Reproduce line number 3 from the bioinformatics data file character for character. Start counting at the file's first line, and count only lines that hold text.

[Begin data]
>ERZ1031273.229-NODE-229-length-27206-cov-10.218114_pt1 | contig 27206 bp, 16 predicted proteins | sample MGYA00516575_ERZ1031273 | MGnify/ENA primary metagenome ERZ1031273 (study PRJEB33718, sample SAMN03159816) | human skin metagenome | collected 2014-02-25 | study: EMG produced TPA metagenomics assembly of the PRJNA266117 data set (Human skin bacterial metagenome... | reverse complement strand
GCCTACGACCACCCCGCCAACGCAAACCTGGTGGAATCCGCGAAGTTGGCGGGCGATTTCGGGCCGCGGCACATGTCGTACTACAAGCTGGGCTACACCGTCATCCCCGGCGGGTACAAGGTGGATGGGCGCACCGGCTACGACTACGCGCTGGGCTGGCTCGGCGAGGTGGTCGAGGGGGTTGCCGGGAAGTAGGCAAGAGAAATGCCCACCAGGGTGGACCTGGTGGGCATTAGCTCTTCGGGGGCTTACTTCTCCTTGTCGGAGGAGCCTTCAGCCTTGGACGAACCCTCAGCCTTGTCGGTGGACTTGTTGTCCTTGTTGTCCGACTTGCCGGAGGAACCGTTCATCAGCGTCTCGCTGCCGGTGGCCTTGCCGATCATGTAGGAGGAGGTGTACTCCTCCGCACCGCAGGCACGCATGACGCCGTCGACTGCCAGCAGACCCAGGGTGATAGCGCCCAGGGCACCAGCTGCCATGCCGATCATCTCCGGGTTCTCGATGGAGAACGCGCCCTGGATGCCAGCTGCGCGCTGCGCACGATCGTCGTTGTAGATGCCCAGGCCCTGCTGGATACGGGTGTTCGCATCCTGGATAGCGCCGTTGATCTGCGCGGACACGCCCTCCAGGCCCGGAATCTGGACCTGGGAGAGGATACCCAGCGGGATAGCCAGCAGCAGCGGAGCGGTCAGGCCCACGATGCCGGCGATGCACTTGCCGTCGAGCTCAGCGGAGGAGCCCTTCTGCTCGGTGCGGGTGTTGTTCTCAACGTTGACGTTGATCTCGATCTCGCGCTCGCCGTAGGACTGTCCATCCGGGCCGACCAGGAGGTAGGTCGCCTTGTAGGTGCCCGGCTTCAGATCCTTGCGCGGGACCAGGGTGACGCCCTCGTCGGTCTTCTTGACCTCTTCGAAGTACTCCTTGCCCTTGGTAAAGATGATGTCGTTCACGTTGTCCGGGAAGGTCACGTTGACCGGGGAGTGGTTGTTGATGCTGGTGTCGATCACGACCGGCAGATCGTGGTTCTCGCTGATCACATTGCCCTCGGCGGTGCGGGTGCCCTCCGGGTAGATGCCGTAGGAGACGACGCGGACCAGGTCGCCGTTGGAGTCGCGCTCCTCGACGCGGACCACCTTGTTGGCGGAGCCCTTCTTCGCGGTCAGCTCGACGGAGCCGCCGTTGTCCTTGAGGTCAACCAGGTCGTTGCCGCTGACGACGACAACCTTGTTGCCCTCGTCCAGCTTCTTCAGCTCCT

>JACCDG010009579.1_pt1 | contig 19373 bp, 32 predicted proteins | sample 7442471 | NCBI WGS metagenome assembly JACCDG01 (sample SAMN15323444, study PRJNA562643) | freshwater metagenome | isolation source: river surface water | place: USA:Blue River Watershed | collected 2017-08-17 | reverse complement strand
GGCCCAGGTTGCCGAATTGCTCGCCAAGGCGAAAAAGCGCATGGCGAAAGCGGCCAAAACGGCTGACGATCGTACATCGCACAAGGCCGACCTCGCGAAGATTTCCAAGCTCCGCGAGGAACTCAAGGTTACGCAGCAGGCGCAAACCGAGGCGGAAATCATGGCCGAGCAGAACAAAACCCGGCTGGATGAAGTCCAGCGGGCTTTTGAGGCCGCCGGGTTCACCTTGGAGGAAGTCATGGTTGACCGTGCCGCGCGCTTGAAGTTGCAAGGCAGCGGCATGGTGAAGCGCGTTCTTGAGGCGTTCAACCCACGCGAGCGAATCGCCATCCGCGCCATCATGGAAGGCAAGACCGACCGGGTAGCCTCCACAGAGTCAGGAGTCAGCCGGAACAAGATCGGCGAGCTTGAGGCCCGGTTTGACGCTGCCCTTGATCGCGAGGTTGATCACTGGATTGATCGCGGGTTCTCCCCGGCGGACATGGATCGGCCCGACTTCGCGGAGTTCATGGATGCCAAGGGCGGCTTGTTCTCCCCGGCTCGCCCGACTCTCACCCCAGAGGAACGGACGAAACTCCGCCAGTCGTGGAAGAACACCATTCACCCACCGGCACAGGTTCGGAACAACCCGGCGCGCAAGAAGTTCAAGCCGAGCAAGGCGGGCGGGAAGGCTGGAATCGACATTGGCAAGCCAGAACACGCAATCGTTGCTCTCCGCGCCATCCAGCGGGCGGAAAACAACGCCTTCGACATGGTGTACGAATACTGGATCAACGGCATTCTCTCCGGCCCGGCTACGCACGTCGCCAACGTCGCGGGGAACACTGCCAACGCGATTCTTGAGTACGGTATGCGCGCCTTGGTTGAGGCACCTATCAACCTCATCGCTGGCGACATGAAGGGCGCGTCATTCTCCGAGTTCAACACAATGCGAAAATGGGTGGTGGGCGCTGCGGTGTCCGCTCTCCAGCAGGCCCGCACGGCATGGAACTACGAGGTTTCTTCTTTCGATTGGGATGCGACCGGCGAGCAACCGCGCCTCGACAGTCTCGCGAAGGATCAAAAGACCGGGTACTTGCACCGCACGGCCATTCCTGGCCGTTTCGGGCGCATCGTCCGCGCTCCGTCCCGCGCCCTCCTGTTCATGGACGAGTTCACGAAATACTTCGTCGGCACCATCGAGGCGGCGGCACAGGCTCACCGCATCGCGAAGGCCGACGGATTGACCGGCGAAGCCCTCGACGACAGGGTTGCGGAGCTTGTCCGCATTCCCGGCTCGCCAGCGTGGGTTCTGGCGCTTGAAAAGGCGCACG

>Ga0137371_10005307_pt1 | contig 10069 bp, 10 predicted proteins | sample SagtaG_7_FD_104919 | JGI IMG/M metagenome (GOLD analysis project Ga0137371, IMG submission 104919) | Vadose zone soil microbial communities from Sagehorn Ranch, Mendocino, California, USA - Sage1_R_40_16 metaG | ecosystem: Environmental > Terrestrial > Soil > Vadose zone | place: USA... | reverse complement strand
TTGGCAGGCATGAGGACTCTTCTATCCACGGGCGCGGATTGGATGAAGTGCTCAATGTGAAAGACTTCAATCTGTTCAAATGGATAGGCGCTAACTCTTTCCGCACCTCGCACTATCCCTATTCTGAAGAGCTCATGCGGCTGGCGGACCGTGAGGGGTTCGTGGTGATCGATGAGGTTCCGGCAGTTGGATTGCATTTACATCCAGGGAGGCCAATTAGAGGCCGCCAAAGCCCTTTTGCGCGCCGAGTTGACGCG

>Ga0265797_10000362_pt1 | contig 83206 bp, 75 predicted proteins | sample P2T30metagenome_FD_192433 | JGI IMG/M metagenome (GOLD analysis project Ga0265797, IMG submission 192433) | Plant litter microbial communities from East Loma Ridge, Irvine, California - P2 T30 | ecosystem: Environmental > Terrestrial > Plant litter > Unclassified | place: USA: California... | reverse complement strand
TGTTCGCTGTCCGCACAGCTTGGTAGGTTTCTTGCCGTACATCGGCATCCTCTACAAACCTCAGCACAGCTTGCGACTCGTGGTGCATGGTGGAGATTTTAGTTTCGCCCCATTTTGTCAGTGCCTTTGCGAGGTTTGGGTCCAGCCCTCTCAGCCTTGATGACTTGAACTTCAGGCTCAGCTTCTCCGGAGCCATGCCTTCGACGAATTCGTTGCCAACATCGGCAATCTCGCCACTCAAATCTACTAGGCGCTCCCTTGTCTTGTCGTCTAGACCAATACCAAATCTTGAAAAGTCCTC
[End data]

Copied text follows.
>JACCDG010009579.1_pt1 | contig 19373 bp, 32 predicted proteins | sample 7442471 | NCBI WGS metagenome assembly JACCDG01 (sample SAMN15323444, study PRJNA562643) | freshwater metagenome | isolation source: river surface water | place: USA:Blue River Watershed | collected 2017-08-17 | reverse complement strand